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Ep. 400: Special Tom Basso Compilation with Michael Covel on Trend Following Radio

Tom Basso
Tom Basso

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Today marks 400 episodes on Trend Following radio. To celebrate Michael has put together a compilation of Tom Basso interviews. Tom has been on Trend Following Radio four times and his interviews have been among the most popular episodes airing on the show. Michael plays the interviews back to back and throws in a bonus interview at the beginning. The bonus excerpt is a Tom Basso presentation from the early to mid 1990s.

Tom Basso is most famously known as “Mr. Serenity” in Jack Schwager’s “The New Market Wizards”. Now retired from managing client money, Tom was president and founder of Trendstat Capital Management. He became a registered investment advisor in 1980, a registered commodities advisor in 1984, and was elected to the board of the National Futures Association in 1998.

Throughout this 4 1/2 hour podcast Michael and Tom cover a broad range of topics including: Tom’s background and how he got into trading, speculation, emotional rushes, emotional devastation, catastrophic events, separating trading from politics, behavioral economics, advice to newcomers entering the CTA industry, location independence, time management, stoicism, black swans, and the importance of routine.

Michael and Tom also go through listener questions spanning topics including: trading regrets, money management vs. trading, tinkering with current systems, drawdowns, one-system vs. multiple systems, thoughts on Alan Watts, emotions during both losing and winning periods, exit strategies, practice trading vs. live trading, money management, risk control, how to handle skeptics, serenity, John W. Henry, coin flip entry method, percent betting, comfort with uncertainty, initial capital at risk vs. unrealized gains, and fighting against your gut reaction. This podcast includes a wealth of knowledge worth listening to over and over again.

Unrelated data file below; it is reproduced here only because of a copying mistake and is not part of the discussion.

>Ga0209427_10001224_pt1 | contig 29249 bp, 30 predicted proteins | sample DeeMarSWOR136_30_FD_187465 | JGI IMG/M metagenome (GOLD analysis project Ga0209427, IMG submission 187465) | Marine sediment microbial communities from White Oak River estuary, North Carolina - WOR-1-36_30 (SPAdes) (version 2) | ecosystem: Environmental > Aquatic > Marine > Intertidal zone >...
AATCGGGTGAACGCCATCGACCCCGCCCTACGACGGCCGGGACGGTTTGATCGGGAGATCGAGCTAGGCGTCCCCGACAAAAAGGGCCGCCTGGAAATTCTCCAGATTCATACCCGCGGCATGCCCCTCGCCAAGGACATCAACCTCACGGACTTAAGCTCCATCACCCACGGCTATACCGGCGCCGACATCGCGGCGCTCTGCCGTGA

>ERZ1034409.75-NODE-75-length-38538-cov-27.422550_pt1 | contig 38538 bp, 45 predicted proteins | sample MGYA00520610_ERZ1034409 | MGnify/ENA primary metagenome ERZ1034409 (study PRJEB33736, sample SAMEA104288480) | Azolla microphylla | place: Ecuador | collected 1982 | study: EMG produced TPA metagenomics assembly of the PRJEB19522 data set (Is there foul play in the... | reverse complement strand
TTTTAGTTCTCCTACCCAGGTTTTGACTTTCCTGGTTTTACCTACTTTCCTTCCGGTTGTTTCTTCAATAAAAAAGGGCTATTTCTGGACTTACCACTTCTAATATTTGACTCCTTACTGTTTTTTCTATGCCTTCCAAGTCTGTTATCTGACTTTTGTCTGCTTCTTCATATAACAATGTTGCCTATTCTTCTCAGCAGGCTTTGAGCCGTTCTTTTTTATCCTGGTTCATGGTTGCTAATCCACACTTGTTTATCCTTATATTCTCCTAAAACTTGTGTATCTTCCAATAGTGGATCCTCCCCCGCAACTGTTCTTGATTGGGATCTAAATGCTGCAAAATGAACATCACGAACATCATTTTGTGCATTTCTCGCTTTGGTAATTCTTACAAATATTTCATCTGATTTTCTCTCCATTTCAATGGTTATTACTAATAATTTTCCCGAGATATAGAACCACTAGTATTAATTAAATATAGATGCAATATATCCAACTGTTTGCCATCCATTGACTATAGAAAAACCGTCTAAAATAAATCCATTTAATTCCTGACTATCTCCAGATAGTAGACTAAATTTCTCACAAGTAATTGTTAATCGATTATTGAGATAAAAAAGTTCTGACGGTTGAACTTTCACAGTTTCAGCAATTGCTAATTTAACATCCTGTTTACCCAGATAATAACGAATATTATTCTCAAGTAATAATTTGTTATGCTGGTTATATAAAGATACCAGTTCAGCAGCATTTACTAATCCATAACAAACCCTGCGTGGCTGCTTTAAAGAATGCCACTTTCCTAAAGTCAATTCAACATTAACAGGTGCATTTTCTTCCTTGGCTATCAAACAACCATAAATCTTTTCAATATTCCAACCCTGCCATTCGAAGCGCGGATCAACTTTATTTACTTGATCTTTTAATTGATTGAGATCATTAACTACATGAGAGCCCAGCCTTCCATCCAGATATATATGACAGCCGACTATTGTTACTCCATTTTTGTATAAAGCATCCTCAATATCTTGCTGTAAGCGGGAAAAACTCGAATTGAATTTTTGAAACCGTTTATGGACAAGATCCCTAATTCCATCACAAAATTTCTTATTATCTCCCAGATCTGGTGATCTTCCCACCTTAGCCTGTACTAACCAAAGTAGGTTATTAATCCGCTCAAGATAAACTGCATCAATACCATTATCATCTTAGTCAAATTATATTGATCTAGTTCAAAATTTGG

In this episode of Trend Following Radio:

  • Speculation
  • Fighting against emotions
  • Catastrophic events
  • Separating trading from politics
  • Advice to newcomers entering the CTA industry
  • Time Management
  • The importance of routine
  • Money management vs. Trading

“I realized that every time I had a loss, I needed to learn something from the experience and view the loss as tuition at the College of Trading. As long as you learn something from a loss, it’s not really a loss.” – Tom Basso

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5 Minute Bar or Weekly Bar: The Same Thing! Not Exactly the Same

Consider as a foundation to this post:

“The window on analysis is shrinking. People are moving so fast now that they don’t have time to think. They’re scanning, swiping, clicking, liking, tweeting and moving on at full velocity. They’re making decisions based on feelings, not facts. They are often choosing not because of what they think, but because of how something makes them feel.”

So, I was having a conversation with a guy online. A video out there had made the declarative statement that good trading was about switching between time frames: 5 minute bar to weekly bar to whatever. The video implied it’s all about switching. I said to this guy: “It sounds plausible to switch from 5 minute to weekly bar?” He offered:

Let’s say my trading approach is to trade when a particular technical pattern appears. Is it not plausible that I might look on a number of timescales to find instances of that pattern (either manually or getting a computer to do the spade work)?…However, personally I don’t think that published stats are the be all and end all [made in response to my call for empirical data]. For example, if someone who seems plausible tells me that they have traded the (say) the five minute chart using a particular method and made a profit over thousands of trades, I regard that as evidence. Also, I’m more interested in the theoretical underpinnings of a methodology than the empirical evidence, given that markets change and are designed to remove edges over time.

Try to make a system out of those feelings. Try to code those feelings. This inane interchange brought to mind a great line from Graham Greene’s The Quiet American:

“He was impregnably armored by his good intentions and his ignorance.”

Indeed. A failure to communicate:

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